Is Gaming the way Forward for Teaching?

Posted by Rhys on Apr 8, 2016

Having watched the TED talk by Matthew Peterson on gaming in the classroom and read the article by James Gee. I have mixed views on whether gaming has a place in education. They both have strong points and proofs that would strongly argue that gaming is good for students’ education. However, with each positive there may also be a negative side to the story as we will discuss in this think piece.

Peterson discussed this idea that teaching methods involve a lot of the teacher standing at the front of the classroom talking at the students, followed by students working out of textbooks. This style of teaching has been proved to only appeal to a small minority of students. Therefore, due to this teaching style only those small group of students actually succeed in the subject. This in ability for students to learn through this style of teaching is due to students having an inability to comprehend the language used in maths and also in exam questions. The use of video games removes this language barrier according to Peterson. He believes it will allow students to become much more proficient in the subject. I agree with the belief that current teaching methods are possibly not interactive enough and need to be more visual and enjoyable for students. However, I feel the use of games could possibly have a negative effect on the students learning. This is because even though they may be completing these games and in turn completing the mathematics involved within the game. They may not be fully understanding the maths that they are computing. Their success in these games may not be a clear indicator of their true ability because their success in the games may simply be down to trial and error.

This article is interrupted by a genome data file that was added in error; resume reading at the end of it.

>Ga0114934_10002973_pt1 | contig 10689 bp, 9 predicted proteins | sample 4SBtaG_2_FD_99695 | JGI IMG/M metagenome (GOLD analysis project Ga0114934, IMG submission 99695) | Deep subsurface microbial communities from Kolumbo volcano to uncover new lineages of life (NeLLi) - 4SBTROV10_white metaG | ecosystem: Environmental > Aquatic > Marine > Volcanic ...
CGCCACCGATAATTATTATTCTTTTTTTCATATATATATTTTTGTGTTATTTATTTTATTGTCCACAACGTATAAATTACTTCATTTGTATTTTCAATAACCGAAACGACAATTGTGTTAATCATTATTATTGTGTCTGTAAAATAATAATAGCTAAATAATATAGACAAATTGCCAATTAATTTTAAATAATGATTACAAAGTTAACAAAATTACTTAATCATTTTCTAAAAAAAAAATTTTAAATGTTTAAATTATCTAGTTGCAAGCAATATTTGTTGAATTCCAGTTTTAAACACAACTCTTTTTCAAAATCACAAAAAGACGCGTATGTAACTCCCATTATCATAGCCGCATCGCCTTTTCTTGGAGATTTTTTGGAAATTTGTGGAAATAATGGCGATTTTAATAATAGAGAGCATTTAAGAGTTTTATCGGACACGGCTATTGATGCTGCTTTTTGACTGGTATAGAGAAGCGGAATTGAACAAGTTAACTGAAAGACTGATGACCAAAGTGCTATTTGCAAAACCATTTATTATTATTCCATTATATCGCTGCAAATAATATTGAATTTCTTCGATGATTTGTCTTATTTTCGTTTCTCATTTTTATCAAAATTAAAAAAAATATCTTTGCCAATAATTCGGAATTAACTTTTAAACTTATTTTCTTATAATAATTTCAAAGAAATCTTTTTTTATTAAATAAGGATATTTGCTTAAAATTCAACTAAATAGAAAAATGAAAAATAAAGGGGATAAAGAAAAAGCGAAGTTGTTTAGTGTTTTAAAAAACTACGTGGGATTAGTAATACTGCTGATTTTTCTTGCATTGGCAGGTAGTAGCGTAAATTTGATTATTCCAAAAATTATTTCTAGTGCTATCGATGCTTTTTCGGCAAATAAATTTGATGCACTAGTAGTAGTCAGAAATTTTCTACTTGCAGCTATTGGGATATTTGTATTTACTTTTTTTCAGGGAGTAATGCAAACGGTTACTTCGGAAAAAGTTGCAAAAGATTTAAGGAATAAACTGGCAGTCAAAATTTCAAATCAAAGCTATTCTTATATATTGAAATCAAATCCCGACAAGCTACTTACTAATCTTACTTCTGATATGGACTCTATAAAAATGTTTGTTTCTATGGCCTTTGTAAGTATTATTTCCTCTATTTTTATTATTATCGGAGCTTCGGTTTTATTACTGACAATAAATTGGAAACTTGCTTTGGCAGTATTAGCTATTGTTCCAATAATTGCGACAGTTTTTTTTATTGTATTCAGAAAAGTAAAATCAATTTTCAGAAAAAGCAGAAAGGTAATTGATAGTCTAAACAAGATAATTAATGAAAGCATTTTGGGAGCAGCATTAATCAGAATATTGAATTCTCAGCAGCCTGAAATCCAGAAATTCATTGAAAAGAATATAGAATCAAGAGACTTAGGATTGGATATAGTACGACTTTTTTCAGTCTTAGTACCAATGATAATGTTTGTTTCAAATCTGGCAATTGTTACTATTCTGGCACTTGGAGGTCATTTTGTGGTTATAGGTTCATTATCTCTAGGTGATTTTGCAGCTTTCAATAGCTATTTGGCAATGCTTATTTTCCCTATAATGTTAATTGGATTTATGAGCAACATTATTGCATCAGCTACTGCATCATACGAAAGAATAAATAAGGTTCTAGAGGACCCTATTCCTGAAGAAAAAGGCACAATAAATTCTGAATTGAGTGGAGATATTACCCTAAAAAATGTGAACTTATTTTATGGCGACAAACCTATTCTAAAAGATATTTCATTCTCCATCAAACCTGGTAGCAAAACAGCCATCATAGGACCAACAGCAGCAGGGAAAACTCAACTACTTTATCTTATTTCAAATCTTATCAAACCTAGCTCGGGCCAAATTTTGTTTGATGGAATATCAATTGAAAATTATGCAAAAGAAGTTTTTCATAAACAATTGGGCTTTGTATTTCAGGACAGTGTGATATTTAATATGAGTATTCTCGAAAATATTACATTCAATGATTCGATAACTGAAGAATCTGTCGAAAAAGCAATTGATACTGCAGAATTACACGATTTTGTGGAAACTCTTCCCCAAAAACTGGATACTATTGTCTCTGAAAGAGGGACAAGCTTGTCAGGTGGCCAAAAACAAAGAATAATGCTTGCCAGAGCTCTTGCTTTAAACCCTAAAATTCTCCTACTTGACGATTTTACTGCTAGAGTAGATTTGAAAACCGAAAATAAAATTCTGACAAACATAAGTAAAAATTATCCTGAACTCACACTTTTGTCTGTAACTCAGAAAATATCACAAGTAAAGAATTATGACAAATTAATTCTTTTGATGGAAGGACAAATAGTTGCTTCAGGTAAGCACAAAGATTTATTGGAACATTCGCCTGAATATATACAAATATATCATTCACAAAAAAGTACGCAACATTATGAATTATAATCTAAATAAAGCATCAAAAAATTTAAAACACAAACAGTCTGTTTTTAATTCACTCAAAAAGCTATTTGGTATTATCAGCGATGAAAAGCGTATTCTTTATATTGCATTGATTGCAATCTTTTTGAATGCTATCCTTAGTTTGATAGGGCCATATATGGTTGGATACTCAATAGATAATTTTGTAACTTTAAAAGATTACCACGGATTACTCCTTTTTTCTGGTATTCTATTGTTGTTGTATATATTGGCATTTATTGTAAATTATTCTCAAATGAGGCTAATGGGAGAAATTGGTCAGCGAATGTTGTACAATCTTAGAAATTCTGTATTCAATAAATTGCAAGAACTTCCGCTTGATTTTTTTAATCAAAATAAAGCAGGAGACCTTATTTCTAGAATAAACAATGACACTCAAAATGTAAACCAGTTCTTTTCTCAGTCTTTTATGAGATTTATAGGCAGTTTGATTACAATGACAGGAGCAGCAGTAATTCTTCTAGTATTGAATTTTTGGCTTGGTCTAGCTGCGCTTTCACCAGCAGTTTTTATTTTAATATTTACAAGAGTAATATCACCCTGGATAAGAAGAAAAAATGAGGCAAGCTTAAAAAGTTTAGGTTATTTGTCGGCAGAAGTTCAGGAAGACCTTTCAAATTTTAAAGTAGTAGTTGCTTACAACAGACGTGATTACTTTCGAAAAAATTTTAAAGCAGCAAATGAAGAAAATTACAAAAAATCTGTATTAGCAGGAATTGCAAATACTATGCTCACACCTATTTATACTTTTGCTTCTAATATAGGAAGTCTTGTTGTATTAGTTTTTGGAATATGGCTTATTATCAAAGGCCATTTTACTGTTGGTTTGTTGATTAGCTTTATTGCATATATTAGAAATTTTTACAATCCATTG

Despite me believing that the students may be succeeding through trial and error, Peterson has proof that through the use of his games students have become three times more proficient in mathematics. However, I am still believe that even though the students are succeeding with all the games they may not fully understand the mathematics behind the games. This is because when the students come to face exams where the questions are all very wordy and complex they will not understand what to do. Therefore I still believe that the use of games only in education will not help students in the long run. Because without the visual aids of the game students may not be able to decipher what the exam question is asking them to solve.

The article by Gee on the other hand does briefly talk about how gaming is related to education. This is because it talks about the first key principle of learning, Identity. This is important for both gaming and learning. This is because as a gamer if you do not identify with the game and the character you will not succeed in the game. Whereas, if you look at his in an educational situation, if the student relates and fully commits to the topic, and is able to see the value of the subject. Then they will be much more likely to succeed in it.

Overall, in my opinion I believe that gaming should be used as a learning aid rather than a teaching substitute. This is because having lots of visuals is all well and good but the students need to be able to deal with the language used in exams as well. Otherwise they will not succeed in maths.

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